Steps to Reproduce
We need to make sure that our defect is reproducible, we need to add exact steps on how to reproduce the issue, the single-step should represent a sing action, avoid “and“ and “or“ in the repro steps as these add unnecessary ambiguity. To goal is that anyone can reproduce the same result by following the steps, even someone who is new to the project and not familiar with the product. We can also make use of our test cases and test scenarios if the defect was discovered while executing those and have instant steps to reproduce our defect - many test management products allow us to do this by creating a defect from the test execution and linking them together. This is especially important when dealing with bugs reported by customers - they will often report unclear issues and you will have to figure it out, after investigating, and add proper details on how to reproduce the issue.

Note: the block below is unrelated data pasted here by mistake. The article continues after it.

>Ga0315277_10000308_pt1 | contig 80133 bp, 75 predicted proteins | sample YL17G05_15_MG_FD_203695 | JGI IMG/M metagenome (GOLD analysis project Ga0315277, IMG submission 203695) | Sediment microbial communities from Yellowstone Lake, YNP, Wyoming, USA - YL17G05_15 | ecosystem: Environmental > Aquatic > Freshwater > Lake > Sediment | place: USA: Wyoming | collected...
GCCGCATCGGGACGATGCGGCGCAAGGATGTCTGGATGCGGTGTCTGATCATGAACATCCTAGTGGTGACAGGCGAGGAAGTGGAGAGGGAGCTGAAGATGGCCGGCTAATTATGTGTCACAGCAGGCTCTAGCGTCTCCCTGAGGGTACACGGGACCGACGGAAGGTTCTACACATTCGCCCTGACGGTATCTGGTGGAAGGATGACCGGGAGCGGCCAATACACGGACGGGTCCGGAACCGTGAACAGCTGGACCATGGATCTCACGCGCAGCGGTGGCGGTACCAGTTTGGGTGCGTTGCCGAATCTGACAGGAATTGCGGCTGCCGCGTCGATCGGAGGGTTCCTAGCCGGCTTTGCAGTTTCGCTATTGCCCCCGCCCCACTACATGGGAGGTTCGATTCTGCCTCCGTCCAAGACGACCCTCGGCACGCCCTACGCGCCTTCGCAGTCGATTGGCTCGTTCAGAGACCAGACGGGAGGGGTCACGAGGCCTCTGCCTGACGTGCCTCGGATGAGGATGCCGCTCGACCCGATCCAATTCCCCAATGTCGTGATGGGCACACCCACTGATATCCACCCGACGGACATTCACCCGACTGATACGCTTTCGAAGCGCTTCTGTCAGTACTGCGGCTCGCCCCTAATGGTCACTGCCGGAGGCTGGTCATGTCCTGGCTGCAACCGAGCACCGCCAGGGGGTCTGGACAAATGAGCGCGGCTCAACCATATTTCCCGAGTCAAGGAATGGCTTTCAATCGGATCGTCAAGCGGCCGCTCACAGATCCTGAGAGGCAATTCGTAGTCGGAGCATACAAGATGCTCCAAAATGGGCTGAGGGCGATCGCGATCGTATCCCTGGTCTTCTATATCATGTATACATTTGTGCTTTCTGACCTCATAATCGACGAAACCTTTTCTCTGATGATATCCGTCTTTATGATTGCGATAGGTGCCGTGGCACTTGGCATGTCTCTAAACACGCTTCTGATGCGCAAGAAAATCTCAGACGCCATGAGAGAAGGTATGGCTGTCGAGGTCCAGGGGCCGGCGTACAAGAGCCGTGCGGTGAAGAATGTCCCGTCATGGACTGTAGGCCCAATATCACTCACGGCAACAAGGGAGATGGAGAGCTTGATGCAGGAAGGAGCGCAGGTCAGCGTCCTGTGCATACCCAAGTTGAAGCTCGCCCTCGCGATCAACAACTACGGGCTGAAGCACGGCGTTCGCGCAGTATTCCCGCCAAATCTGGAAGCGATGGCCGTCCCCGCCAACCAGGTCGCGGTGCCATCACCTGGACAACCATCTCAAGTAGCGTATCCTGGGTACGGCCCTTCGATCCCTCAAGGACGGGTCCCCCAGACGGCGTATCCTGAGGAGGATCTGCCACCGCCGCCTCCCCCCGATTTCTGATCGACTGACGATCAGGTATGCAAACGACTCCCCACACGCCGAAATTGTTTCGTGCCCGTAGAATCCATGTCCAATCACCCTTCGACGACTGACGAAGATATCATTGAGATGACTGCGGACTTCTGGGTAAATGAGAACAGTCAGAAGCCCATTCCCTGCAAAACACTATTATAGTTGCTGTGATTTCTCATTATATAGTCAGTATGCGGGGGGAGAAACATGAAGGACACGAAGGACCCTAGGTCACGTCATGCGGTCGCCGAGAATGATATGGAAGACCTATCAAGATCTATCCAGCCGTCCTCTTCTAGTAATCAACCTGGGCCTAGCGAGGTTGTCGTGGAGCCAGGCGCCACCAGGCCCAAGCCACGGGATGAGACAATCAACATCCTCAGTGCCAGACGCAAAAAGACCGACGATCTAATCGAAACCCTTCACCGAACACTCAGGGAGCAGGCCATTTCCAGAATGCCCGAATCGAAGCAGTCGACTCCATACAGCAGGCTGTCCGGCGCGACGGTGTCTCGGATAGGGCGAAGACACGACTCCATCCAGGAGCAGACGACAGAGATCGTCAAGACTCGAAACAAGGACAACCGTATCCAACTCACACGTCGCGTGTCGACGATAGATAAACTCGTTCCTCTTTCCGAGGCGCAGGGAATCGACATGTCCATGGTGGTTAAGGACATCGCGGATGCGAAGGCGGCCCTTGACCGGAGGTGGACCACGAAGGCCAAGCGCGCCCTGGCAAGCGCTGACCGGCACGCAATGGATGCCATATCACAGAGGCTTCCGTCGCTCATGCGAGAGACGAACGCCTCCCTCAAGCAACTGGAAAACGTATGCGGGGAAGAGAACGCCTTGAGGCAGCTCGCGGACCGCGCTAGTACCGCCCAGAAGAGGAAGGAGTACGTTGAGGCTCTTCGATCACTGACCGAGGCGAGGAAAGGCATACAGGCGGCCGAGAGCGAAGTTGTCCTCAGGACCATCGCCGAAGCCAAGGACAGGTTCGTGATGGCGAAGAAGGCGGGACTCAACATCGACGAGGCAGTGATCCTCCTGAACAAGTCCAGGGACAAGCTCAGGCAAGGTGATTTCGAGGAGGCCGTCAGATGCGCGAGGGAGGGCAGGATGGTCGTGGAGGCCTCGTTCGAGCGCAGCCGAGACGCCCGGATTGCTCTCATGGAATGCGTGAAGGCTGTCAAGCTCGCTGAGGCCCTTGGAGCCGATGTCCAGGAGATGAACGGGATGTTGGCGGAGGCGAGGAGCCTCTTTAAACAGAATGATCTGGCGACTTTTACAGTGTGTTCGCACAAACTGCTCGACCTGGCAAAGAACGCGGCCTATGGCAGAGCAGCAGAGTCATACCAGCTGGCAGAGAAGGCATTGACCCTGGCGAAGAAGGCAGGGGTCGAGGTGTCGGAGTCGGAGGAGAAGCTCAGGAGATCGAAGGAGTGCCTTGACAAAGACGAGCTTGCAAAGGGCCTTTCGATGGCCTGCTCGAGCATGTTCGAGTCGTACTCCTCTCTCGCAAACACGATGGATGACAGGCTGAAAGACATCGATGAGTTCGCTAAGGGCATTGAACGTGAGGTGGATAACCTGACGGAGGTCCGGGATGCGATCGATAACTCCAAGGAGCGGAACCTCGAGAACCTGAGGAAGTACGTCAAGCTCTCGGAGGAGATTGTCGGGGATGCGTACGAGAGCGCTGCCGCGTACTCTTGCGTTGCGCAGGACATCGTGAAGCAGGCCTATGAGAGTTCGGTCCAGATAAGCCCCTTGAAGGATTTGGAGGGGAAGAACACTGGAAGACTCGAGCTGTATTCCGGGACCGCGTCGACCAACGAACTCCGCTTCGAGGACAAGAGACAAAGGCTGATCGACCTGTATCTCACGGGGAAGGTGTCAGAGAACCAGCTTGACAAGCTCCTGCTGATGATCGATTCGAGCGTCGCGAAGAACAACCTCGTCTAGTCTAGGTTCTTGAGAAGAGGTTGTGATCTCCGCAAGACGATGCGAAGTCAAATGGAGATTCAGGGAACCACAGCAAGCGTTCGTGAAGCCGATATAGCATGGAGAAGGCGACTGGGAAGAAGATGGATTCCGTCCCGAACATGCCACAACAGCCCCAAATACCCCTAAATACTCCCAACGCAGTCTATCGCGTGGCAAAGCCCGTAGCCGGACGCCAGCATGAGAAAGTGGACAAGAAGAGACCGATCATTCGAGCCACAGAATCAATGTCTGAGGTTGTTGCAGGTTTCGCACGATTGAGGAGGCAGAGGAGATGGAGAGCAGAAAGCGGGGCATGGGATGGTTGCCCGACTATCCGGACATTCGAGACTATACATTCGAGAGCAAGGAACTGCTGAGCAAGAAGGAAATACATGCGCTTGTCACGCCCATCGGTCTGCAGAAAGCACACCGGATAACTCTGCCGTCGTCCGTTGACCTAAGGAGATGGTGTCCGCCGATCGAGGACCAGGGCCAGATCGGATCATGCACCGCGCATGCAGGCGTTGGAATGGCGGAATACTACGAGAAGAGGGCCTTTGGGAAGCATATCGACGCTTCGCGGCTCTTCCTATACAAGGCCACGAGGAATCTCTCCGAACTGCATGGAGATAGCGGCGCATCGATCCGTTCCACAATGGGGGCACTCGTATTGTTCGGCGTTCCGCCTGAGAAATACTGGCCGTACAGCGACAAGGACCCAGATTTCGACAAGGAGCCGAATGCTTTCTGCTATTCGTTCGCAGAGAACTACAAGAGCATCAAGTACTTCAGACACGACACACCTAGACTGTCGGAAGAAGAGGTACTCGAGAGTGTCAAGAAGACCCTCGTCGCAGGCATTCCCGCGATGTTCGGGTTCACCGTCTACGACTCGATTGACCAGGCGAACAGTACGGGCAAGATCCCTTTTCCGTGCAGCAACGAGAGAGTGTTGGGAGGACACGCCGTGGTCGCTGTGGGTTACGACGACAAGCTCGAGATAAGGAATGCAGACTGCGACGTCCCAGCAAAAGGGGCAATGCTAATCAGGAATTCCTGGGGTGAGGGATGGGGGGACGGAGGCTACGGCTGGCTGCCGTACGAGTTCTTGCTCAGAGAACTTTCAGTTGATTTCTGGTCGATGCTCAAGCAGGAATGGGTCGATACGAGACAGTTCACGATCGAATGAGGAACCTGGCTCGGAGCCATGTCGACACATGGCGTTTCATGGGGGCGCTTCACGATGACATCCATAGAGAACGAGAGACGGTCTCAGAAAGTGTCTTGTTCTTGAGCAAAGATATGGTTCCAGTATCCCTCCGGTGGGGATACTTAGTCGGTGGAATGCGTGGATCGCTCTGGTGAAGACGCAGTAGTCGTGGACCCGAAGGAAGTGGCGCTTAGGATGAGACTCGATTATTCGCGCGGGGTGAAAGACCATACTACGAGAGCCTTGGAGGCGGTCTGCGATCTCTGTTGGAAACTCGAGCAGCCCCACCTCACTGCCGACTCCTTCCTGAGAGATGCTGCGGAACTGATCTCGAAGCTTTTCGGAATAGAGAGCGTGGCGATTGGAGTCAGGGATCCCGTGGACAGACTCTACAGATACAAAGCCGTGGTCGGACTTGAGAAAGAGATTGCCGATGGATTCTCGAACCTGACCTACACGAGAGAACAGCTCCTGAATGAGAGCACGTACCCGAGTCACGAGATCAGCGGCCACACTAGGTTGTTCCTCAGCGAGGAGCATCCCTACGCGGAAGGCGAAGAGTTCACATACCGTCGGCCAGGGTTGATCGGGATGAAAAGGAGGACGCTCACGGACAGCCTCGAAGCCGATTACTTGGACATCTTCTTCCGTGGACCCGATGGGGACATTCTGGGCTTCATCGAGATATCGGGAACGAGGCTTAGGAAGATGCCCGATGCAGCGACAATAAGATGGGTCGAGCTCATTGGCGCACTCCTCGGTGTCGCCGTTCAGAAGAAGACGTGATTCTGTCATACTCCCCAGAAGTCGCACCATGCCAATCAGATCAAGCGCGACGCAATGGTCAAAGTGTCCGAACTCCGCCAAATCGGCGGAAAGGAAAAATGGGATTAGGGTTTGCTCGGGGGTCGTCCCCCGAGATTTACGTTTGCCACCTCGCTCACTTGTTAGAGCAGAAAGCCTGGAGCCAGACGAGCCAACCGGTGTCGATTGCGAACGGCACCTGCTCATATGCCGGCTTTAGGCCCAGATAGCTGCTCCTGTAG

A picture can tell a thousand words and having screenshots of discovered defects can help save time needed to investigate the defect and speed up the overall defect resolution. Generally, for web applications, a screenshot of the full screen is preferred, so we can see the URL in the browser if relevant having the console (from the developer tools) visible in the screenshot can help if it shows an error(s) relating to the issue we have found, requests and responses from the network tab can also be very insightful. In some cases including the time when the screenshot was taken can be useful. Leveraging screenshot tools can be helpful as well, such as highlighting the parts of the screenshot most relevant to the bug report - an error message, part of the form which is missing validation, etc. A defect report should not contain only the screenshot, images are there to supplement the defect report and provide additional context.